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July 2003-July 2010InteractiveDig Sagalassos
The large late Roman palatial mansion seen from the Roman Baths towards the end of the week
Room XXXI with its sixth-century A.D. tile floor (see left corner pilaster) and the test sounding that exposed its foundation deposit (right, in front of the door)

Photos courtesy Sagalassos Archaeological Research Project. Click on images to enlarge.
by Marc Waelkens

Domestic Area: August 15-19, 2004

This week, excavation by the team in the northwest corner of the large palatial mansion lasted for two days. The other three days, some of the workmen moved to Frigidarium 2 of the Roman Baths to complete the excavation there. The remainder of the team prepared the site for winter, building brick walls protecting exposed profiles and leveling the soil. One completed research inside room XXXI, the twin room of room XLIV. Pottery found in a test sounding carried out during the previous week shows that both rooms, together with the large reception hall (XXII) located to their south, were built during the first half of the fourth century A.D. However, room XXXI must have witnessed a total reorganization at a later time. Unlike its eastern neighbor, it still contained remains of a tile floor in the corners and near the walls, which could be dated to the sixth century A.D. by pottery in the foundation deposit beneath it. By then, the original floor and also the original wall decoration had already been removed. As in rooms XLIV and XXII, the latter must have consisted of marble veneer and marble or opus sectile floor slabs, since we found no remains of stucco or mosaic fragments. As the reception hall was elaborately repaired after the A.D. 500 earthquake that destroyed its south wall, it seems likely that this ultimate transformation occurred during the later part of the century. In the northwest corner of the excavation area we found another wall section that continued northward. As a similar wall was found in twin room XLII, this might be part of another row of rooms located to the north of the ones uncovered this year. It is more likely, however, that this wall was the back wall of an alley or a small street coming from the main street in the west. This would explain the window in the arched recesses of corridor XXXVI that opened upon this space (see plan). Corridor XXXVI took visitors directly from the street to the vestibule (room XXXV) and waiting lounge (XVII) in front of the reception hall (XXII) on the upper floor. This way it could also have served as a light well for the succession of rooms along it. This will certainly be worth while to investigate next season.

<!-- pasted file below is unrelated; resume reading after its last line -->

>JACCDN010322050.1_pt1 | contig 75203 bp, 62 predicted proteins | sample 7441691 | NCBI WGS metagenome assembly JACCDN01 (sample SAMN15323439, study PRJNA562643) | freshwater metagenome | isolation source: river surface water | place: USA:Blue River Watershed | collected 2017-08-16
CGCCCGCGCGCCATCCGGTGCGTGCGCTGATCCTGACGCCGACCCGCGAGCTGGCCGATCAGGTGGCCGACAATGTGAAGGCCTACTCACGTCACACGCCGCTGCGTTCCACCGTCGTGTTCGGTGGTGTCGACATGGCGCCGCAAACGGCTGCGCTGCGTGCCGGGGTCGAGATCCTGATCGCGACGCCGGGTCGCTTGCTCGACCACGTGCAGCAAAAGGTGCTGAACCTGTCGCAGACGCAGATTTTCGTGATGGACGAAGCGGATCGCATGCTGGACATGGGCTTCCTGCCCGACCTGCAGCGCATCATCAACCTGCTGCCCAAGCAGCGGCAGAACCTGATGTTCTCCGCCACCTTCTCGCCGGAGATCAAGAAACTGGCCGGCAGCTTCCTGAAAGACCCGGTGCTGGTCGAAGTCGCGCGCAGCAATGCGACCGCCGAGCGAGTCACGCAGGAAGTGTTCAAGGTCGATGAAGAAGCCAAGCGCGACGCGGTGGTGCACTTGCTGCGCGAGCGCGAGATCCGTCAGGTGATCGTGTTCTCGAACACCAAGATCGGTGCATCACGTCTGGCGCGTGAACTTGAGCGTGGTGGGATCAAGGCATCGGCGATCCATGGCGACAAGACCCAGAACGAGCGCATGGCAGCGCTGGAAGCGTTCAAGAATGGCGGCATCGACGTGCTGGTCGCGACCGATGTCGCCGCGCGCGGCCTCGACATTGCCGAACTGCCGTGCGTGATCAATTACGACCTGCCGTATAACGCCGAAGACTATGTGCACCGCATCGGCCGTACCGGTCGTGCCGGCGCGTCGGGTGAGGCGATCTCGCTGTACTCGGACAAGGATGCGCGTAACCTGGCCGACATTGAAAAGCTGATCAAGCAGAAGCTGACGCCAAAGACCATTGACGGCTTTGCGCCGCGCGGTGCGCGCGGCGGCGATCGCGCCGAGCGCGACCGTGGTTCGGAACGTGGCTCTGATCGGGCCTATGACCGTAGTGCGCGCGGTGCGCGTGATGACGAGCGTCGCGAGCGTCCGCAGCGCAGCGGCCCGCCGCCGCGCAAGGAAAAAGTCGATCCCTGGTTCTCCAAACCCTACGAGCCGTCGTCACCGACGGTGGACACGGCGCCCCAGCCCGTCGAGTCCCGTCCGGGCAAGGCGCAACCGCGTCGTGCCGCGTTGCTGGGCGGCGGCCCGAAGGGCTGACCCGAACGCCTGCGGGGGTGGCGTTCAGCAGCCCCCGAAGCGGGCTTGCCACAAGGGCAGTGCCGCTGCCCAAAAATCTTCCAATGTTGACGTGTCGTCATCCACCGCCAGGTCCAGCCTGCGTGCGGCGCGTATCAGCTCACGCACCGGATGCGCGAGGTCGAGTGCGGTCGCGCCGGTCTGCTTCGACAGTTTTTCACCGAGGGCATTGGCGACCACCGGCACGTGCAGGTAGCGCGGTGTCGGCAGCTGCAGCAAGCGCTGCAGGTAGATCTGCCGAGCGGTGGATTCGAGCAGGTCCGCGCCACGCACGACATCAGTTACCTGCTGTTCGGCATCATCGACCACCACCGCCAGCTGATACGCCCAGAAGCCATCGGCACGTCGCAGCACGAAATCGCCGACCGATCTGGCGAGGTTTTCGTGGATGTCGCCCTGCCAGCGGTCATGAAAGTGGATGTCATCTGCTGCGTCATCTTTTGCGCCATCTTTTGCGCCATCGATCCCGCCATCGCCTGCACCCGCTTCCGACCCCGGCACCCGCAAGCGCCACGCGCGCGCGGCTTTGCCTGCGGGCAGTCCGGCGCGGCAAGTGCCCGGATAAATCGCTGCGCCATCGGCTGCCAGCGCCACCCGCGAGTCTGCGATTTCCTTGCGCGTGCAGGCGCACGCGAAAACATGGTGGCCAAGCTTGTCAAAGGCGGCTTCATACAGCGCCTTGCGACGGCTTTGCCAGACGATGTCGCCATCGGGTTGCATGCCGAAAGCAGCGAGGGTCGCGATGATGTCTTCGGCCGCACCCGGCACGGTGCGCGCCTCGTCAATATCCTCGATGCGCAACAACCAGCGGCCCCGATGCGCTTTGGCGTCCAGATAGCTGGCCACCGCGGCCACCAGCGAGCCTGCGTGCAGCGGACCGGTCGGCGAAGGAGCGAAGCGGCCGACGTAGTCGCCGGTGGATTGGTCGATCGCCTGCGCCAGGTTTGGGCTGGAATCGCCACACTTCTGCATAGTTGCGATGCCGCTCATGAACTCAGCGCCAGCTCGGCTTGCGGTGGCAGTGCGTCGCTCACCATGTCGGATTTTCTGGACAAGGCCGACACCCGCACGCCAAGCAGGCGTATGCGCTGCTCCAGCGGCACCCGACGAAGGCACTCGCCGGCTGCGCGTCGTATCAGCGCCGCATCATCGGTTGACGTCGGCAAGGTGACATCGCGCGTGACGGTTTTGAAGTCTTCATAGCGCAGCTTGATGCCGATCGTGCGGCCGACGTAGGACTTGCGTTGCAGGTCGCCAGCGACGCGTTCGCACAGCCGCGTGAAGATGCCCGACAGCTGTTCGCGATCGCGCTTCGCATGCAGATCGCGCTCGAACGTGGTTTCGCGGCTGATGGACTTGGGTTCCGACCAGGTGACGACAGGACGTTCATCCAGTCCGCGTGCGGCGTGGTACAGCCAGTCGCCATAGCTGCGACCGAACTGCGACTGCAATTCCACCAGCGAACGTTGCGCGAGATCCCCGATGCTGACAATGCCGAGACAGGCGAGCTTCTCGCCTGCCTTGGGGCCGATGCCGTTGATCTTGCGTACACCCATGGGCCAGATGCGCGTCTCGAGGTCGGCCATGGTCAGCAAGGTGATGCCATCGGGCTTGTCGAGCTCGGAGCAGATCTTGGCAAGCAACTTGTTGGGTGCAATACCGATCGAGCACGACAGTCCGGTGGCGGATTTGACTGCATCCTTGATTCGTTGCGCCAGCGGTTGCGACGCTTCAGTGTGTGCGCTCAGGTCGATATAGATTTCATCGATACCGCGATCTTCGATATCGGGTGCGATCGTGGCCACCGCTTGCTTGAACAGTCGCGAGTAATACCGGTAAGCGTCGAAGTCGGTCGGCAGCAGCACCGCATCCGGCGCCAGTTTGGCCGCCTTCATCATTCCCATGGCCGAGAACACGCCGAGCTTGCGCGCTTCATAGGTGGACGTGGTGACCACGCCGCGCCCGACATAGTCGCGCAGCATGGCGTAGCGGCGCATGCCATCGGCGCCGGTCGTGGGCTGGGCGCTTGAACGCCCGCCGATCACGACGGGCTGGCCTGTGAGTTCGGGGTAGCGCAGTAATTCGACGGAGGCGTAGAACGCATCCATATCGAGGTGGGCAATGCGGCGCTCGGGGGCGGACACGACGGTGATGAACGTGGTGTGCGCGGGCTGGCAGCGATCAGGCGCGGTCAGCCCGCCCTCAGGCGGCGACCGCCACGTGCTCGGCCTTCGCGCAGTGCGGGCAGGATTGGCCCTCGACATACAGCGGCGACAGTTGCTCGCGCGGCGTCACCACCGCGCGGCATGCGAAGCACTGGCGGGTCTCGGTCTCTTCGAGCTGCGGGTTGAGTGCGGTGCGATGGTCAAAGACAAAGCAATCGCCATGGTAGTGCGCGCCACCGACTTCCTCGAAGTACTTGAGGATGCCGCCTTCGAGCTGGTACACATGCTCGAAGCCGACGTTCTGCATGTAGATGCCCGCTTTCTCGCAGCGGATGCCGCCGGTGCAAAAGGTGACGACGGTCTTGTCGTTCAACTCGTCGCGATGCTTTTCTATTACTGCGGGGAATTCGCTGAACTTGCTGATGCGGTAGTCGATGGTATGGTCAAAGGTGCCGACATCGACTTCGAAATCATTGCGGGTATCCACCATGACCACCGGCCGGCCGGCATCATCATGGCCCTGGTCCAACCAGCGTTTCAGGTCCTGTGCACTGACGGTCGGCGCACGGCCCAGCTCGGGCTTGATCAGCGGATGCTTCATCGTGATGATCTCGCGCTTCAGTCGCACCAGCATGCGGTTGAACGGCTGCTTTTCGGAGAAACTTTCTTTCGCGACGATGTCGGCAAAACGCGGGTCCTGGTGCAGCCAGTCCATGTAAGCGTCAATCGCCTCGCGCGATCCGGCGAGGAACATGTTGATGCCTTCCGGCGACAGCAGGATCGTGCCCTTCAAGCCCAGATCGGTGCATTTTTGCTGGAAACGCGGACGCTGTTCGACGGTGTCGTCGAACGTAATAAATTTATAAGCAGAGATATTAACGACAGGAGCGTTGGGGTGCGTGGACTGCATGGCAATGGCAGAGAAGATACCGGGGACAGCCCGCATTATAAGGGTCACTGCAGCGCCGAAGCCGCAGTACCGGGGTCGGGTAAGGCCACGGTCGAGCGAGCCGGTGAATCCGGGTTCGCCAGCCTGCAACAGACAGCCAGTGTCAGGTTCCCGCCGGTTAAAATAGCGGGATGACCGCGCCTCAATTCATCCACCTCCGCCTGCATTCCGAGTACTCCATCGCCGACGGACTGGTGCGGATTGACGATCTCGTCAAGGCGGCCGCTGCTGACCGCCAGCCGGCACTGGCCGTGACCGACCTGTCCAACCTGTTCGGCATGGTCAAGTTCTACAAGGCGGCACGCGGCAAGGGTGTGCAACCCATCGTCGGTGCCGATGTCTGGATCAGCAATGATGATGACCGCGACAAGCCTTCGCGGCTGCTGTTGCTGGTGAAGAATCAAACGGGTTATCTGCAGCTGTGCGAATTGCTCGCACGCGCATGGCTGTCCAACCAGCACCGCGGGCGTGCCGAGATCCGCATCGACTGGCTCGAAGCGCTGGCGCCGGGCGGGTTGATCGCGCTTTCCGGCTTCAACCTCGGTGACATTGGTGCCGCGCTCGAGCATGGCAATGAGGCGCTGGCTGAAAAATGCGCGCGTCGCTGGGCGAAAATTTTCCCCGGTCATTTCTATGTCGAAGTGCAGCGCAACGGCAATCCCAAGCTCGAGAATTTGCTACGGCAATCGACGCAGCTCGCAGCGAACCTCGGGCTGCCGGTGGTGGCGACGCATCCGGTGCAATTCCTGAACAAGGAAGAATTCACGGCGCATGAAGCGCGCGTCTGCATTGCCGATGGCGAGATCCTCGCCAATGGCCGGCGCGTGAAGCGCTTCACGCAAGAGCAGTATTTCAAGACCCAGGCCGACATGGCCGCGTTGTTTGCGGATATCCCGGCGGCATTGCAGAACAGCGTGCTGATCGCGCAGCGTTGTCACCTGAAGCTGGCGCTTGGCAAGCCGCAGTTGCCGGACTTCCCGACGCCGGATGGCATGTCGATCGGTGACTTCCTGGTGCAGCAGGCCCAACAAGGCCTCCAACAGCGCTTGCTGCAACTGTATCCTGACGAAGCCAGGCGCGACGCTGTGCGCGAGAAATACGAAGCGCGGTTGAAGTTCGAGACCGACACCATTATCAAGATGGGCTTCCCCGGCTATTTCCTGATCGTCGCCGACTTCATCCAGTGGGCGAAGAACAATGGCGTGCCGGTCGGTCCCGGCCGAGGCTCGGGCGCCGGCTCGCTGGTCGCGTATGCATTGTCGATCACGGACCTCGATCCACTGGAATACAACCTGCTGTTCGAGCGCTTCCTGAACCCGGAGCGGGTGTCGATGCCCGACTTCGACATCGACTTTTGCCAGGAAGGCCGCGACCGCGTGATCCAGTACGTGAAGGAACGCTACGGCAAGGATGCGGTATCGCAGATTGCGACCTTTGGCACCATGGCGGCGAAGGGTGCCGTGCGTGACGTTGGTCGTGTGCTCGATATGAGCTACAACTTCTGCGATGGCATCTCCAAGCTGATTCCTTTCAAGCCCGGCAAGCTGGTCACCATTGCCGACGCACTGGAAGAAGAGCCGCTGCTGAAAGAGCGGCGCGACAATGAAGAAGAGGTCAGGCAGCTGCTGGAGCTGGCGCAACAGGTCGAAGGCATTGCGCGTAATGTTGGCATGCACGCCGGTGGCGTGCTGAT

A remarkable find was made by the conservation team, which is still working on the walls of DA. While repointing the wall between corridor XLI and room XLIII, they found an ancient trowel embedded in the ancient mortar. In the mean time, M. Waelkens has also completed his study of all repairs and different phases of the wall structures in the mansion. Based on this information, mortar samples corresponding with all building or intervention phases were taken for analysis by J. Elsen at the KULeuven. At the same time, during the last day of the week, topographers Raf Van den Bergh and Evelien Schippers (a graduate of the De Mayer Institute, Sint-Katelijne Waver, Belgium) recorded dozens of points corresponding with these later interventions in order to link them with the stratigraphical evidence later on for dating.

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